River otters are expanding in Indiana and now live in most of their historic range.
River otters were absent from the Indiana landscape for more than 50 years before the Department of Natural Resources (DNR) began releasing otters into areas of the state in 1995.
Over a five-year period, more than 300 otters were transported from Louisiana and released at 12 sites in northern and southern Indiana. The program was so successful that river otters were removed from the state’s endangered species list in 2005. They now occur in 74 of Indiana’s 92 counties.
The river otter is a true success story for wildlife conservation. However, the DNR Division of Fish & Wildlife (DFW) knows that as river otter numbers rise, so does their impact.
“River otters are an important part of our natural environment, but as their numbers increase, so do conflicts with private pond owners and other fishery related interests,” said Shawn Rossler, furbearer specialist with the Division of Fish & Wildlife.
In areas where fish are concentrated, such as a privately stocked pond, river otters can reduce the number of fish, causing recreational and economic losses.
In 2013, DFW district wildlife biologists received 86 complaints on river otters eating fish out of private ponds and commercial fish hatcheries or destroying private property. That’s up from 69 complaints in 2012. The number of control permits that were issued or renewed nearly doubled, from 11 in 2012 to 21 in 2013.
As the otter population grows, wildlife managers must find balance to keep populations healthy while preventing conflicts with landowners.
Finding balance isn’t always easy, but it’s needed to ensure the continued success and acceptance of river otters in Indiana.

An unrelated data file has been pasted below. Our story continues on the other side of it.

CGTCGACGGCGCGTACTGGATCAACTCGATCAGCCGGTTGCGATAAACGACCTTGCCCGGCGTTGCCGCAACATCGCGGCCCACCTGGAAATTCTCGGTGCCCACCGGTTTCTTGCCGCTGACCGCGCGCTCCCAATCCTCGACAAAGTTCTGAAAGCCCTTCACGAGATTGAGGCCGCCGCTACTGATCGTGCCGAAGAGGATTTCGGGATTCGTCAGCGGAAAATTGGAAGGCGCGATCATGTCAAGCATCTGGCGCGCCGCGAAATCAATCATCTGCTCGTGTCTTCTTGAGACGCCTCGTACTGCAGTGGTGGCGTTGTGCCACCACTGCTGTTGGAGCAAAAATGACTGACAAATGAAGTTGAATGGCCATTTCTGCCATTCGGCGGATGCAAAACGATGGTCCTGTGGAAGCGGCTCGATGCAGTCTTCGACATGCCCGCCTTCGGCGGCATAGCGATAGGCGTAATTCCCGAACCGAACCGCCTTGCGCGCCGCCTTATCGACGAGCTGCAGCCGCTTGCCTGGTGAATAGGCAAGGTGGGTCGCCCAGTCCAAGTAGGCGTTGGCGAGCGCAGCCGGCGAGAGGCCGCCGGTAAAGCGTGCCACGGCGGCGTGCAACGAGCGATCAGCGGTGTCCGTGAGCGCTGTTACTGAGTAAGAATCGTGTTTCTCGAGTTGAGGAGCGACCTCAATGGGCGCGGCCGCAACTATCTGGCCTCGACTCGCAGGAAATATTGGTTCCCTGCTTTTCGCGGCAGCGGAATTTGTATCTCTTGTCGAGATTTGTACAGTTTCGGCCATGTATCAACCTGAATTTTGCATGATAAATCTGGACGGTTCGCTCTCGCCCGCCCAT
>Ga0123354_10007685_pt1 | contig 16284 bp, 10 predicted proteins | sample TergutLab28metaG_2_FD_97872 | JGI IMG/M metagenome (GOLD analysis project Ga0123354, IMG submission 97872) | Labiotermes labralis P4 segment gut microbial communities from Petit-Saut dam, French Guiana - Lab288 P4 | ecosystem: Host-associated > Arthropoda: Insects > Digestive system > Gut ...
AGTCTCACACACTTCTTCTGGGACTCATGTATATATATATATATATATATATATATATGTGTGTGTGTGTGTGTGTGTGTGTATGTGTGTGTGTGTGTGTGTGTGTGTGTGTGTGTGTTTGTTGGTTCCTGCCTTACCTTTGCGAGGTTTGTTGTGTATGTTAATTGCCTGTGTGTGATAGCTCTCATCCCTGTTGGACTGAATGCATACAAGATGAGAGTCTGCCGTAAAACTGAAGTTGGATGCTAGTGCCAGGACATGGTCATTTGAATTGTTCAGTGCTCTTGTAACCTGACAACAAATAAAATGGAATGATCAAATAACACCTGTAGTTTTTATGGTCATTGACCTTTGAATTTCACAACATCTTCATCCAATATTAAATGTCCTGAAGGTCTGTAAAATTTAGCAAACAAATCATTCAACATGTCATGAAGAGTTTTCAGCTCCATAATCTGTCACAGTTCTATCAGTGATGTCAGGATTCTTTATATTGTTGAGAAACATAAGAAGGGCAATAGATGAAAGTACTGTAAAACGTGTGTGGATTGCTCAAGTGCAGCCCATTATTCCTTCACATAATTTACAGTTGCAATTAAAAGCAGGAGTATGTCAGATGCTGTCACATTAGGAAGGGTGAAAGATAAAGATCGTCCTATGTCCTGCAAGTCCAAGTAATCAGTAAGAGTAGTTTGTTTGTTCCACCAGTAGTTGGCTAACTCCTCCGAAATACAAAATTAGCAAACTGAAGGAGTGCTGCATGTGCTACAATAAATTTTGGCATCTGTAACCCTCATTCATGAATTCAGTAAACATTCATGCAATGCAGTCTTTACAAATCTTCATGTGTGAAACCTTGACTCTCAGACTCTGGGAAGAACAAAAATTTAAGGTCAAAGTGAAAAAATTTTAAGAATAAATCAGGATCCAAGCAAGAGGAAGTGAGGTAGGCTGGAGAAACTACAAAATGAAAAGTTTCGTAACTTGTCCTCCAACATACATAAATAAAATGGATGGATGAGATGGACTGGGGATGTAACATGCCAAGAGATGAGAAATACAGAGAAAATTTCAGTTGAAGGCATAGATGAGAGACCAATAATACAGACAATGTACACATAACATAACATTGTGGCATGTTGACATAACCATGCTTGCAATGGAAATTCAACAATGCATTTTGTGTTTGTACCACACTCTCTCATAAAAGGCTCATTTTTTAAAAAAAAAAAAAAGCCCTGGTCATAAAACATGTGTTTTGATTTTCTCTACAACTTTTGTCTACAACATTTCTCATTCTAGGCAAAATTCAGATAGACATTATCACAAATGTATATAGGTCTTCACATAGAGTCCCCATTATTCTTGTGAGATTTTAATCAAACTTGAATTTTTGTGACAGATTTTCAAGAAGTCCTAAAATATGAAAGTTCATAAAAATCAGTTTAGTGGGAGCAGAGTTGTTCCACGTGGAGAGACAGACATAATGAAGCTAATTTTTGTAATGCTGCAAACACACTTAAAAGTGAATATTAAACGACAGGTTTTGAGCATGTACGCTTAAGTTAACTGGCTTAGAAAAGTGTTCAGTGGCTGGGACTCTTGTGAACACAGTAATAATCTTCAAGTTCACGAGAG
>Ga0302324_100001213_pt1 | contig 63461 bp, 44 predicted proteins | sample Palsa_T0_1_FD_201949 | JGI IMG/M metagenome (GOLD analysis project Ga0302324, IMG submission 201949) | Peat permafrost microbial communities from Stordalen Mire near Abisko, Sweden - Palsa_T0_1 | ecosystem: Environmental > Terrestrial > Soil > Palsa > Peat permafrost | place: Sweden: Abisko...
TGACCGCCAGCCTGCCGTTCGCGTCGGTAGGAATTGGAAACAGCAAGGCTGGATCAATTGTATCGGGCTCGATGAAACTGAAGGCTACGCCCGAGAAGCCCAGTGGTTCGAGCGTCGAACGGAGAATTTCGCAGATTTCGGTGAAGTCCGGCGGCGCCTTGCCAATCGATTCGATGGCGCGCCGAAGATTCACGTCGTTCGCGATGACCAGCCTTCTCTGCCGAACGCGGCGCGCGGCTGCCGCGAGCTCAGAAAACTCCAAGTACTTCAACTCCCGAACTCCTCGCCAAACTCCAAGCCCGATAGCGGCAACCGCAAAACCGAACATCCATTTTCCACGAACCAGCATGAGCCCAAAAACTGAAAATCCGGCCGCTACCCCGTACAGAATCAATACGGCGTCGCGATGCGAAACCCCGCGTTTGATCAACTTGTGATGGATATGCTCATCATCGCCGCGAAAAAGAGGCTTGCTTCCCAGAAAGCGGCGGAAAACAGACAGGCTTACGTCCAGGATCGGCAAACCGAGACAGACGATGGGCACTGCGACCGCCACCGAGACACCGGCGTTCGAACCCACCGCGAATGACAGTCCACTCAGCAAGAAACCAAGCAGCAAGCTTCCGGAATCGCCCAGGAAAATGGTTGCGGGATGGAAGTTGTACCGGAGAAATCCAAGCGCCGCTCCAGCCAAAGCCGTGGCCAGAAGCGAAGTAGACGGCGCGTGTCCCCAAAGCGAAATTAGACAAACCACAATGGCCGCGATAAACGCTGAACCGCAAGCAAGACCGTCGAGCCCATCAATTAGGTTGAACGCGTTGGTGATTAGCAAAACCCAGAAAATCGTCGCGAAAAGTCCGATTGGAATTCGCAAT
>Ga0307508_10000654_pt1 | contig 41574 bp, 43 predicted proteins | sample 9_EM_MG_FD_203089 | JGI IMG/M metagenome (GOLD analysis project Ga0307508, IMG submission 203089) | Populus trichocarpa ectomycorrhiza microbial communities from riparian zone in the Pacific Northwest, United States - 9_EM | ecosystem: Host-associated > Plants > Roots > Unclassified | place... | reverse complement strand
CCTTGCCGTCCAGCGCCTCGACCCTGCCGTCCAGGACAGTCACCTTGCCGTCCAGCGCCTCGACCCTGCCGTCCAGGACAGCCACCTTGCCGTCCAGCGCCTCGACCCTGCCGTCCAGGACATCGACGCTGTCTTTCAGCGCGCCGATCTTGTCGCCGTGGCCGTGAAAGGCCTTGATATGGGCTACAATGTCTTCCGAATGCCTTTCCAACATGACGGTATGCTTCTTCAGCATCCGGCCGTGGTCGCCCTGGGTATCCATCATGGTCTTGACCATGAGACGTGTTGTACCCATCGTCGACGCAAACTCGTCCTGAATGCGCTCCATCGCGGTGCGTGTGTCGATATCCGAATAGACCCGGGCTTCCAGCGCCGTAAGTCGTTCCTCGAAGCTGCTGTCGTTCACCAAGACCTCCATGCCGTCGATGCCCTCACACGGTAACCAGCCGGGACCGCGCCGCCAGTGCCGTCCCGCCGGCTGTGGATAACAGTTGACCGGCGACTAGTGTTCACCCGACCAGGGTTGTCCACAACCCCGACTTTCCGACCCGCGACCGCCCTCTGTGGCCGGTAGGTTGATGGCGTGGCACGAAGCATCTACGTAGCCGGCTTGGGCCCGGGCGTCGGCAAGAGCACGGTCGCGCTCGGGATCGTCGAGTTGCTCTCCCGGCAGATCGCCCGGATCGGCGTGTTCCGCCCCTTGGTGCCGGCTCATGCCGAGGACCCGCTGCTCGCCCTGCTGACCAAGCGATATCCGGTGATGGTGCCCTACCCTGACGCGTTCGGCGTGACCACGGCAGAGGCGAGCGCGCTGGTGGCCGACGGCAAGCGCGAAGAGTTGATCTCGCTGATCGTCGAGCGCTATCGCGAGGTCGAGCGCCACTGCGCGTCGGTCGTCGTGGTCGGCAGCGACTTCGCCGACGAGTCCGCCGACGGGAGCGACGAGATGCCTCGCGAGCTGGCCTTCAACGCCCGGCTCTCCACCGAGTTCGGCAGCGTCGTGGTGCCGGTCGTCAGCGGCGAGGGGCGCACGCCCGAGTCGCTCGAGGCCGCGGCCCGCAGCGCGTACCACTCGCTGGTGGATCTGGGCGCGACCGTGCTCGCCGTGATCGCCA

“We need to find balance to keep otter populations healthy while preventing conflicts with landowners and private fishery interests,” Rossler said. “A closely managed, highly regulated trapping season is the best option to bring the needs of the public in balance with wildlife.”
The DFW has looked into various options and reviewed current research and has determined a limited harvest will not negatively impact the state’s otter population.
Earlier this year, the DFW proposed an otter trapping season as part of its biennial administrative rule making process.
The proposal is still under review by the Natural Resources Commission. If approved, the earliest a river otter trapping season would occur is 2015-16.
The proposed regulations identify when, where, and how otters can be trapped; limit the number of otters harvested; and require mandatory registration and check-in harvested otter.
Indiana would not be the first state to follow its river otter reintroduction efforts with a limited trapping season. Illinois, Iowa, Kentucky, Ohio, Missouri and West Virginia have done so and still have thriving river otter populations.
For almost 20 years, the DFW has worked closely with Hoosier trappers to collect biological data that show otter expansion throughout the state. A regulated season will allow more data on river otters to be collected while also allowing trapping and fur selling opportunities.
“Trappers throughout the state have a deep appreciation for all wildlife, especially otter,” Rossler said. “We’ll continue to work collectively with trappers to ensure responsible management of river otter for years to come.”
Regulations in red are new this year.
Purple text indicates an important note.